I have used my X-Pro1 for the last year as my primary camera (fashion and product) and while I do enjoy it, I completely agree.

      The biggest competitor to mirrorless is its own genre and that most are systems that are not a system. How long do I have wait for proper core accessories and expandability? A system isn’t just bodies, lenses and straps.

  • ronin

    Sigh. It’s going on 7 years that we’ve been hearing fans of the companies that tried and failed in the DSLR world (Sony, Olympus, Fuji) declare the death of the DSLR. That meme is getting a little old and tattered.

    I moved to micro 4/3 and got some nice lenses 2-1/2 years ago, thinking per the hype that it would be the ideal compromise. I still use them and think they are very nice, but no longer think they are the ideal compromise. I think APS DSLR was the ideal compromise after all.

    Add to that the very high price of mirrorless- paying more for less- and I’d advise any newcomer to not bother. And even then, if I’m carrying an Olympus or Fuji plus lenses, I’m still carrying a substantial amount of gear… a pound or two is not a huge difference, not for what I give up (speed, performance, resolution, dynamic range, true viewing, battery life…), I’ll not be selling my mirrorless anytime soon, since the cost is sunk, and the results perfectly acceptable. But if I ever had to do it over again, I would do things differently.

    • Ratty Mouse

      Very correct. Mirrorless costs MORE and delivers LESS.

    • junyo

      No technology ever dies. Leica still makes rangefinders. People still shoot film. Companies still make horse drawn carriages. So the DSLR camera format will never ‘die’. The question is will it be the predominate format for future enthusiast/professional photographers.

      And the answer is ‘no’. Stomp your feet and gnash your teeth against progress, but DSLRs are running into the core problem of all technology; a better solution to the problem they were designed to solve has come along. The entire reason for the complicated arrangement of mirrors and prisms was to solve the issue of WYSIWYG composition; that whole complicated arrangement isn’t required anymore, since I can now position the viewfinder anywhere and get TTL composition. I can lower the parts count of the device and sell it for the same money. And I can make the viewfinder closer to truly ‘what you see is what you get’ than I ever could with an optical viewfinder.

      To say, “well the change over hasn’t happened in 7 years, so it’s not going to happen” is shortsighted. It was more than 20 years after the invention of the digital sensor that the sea change of widespread professional and consumer adoption came, so anyone that’s bought into mirrorless already is really an early adopter – if you don’t understand that, disappointment is understandable. The technology is just now approaching an acceptable level of performance parity with DSLRs. 15 years from now, buying an actual DSLR with a moving flapping mirror will be the domain of old men and hipsters.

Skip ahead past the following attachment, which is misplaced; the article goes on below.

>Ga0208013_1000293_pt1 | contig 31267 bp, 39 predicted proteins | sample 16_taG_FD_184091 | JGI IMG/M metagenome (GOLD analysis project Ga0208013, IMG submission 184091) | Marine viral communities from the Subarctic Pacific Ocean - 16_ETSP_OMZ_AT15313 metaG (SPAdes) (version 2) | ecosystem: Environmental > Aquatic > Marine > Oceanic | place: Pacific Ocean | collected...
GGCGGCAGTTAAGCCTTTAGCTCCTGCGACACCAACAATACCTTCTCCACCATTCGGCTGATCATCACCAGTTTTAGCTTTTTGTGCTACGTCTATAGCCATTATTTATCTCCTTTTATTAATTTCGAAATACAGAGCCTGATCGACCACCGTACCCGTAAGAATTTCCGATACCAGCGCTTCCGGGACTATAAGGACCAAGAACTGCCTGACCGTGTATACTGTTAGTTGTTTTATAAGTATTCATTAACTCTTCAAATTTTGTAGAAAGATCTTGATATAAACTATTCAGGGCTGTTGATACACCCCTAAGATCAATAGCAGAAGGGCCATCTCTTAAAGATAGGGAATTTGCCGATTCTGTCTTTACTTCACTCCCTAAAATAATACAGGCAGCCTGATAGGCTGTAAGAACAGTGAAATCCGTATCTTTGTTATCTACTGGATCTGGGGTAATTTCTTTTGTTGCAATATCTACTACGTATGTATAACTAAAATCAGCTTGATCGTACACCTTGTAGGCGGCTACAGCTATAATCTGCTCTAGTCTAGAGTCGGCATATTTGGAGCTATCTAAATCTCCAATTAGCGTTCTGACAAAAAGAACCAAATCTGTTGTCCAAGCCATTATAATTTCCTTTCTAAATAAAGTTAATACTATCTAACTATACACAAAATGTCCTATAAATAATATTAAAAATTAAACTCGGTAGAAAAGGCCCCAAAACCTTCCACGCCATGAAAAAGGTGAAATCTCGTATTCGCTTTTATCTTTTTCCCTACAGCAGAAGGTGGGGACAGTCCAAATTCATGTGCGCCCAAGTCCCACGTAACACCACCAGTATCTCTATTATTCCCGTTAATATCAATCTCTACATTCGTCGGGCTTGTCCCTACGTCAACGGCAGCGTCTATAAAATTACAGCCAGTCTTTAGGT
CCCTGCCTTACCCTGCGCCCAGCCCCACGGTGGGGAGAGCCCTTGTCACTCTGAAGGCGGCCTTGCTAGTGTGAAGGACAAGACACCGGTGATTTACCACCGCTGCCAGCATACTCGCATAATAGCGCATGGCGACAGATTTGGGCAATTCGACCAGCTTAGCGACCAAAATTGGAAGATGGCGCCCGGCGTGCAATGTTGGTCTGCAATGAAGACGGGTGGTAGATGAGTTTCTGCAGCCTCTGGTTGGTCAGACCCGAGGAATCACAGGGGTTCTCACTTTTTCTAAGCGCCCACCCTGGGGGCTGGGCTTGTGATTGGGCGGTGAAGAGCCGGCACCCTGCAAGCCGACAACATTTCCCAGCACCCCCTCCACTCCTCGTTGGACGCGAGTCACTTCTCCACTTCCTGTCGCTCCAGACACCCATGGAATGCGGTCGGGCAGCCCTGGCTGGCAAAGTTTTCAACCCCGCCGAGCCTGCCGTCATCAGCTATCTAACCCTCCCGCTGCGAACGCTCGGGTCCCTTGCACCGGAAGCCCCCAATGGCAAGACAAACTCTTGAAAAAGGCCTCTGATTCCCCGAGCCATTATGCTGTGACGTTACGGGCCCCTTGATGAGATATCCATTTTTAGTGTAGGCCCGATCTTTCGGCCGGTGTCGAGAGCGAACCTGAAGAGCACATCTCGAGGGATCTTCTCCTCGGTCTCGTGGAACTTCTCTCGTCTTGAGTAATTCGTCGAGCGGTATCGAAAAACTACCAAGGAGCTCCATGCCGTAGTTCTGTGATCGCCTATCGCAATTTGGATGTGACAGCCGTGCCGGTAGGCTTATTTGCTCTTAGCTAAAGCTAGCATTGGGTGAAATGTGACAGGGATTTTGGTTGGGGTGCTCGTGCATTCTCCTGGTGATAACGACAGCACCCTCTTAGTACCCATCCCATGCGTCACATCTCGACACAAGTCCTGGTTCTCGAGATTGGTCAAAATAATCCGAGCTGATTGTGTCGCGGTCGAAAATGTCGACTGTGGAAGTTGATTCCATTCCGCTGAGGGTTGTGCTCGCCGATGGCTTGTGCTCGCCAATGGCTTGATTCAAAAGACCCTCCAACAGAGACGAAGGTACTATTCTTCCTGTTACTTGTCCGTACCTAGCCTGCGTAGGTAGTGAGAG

• ronin

        Here we go again with that “tomorrow the world!!” hype.

        As mentioned, I’m happy with mirrorless, and happy with DSLR. It’s some mirrorless people who keep stamping their feet, which must be very tired by now. The notion that “mirrorless is very very close” has been a notion for almost 7 years and is based on the flawed and desperate hope that all other technology stands still.

        PS: I never hear DSLR people say things like, reflex viewing is obviously the future and taking over. They aren’t trying to prove anything. They don’t even know what mirrorless is. They are happy with their cameras, and Canon and Nikon are happy that they, as opposed to any mirrorless-only camera units, are actually profitable.

        • junyo

          You can feel however you’d like to feel. I’m merely laying out the reasons why it’s a sensible evolution. I’ve shot SLRs, TLRs, DSLRs, and now mirrorless. I’m agnostic about the technology, just laying out an objective argument. Thom Hogan’s not a huge fan of mirrorless and he’s predicting basically the same thing.

          And I pretty much hear DSLR people constantly asserting that DSLRs will never go away, that any camera without an OVF is a toy, that no MILC can match the DR of an SLR (huh?). A lot of them troll the comments here; so I’m not sure where this idea that ‘DSLR people don’t feel that they have anything to prove’ comes from. The fact that you’re here – on a web site about mirroless cameras – as opposed to basking in the simple happiness of your DSLR, pretty much disproves that statement.

          • John H

            Thom Hogan also believes — and rightly so — that the optimal system for most serious photographers are APS-C DSLRs. The reason the sector has ground to a halt has to do more with the lack of pro-quality lenses and innovative bodies over the past few years. He is not suggesting that MILCs are taking over, only that they WILL if Nikon and Canon abandon the APS-C DSLR any more than they already have.

  • fm

    I’ve been a fan of Fuji and have been able to get great images from the X20. It manages about 75% of what I’d like to do with a camera (I’m not a pro photographer, as one might imagine, given my choice of equipment). What’s mostly missing is high ISO/low light performance, which I need fairly often. But the Fuji systems are just too expensive. So I don’t know what my next camera will be. When I recently had to recommend an inexpensive device to someone for field research, I suggested the Canon T5i with 18-135mm lens. That’s a lot of camera for the money, to be frank.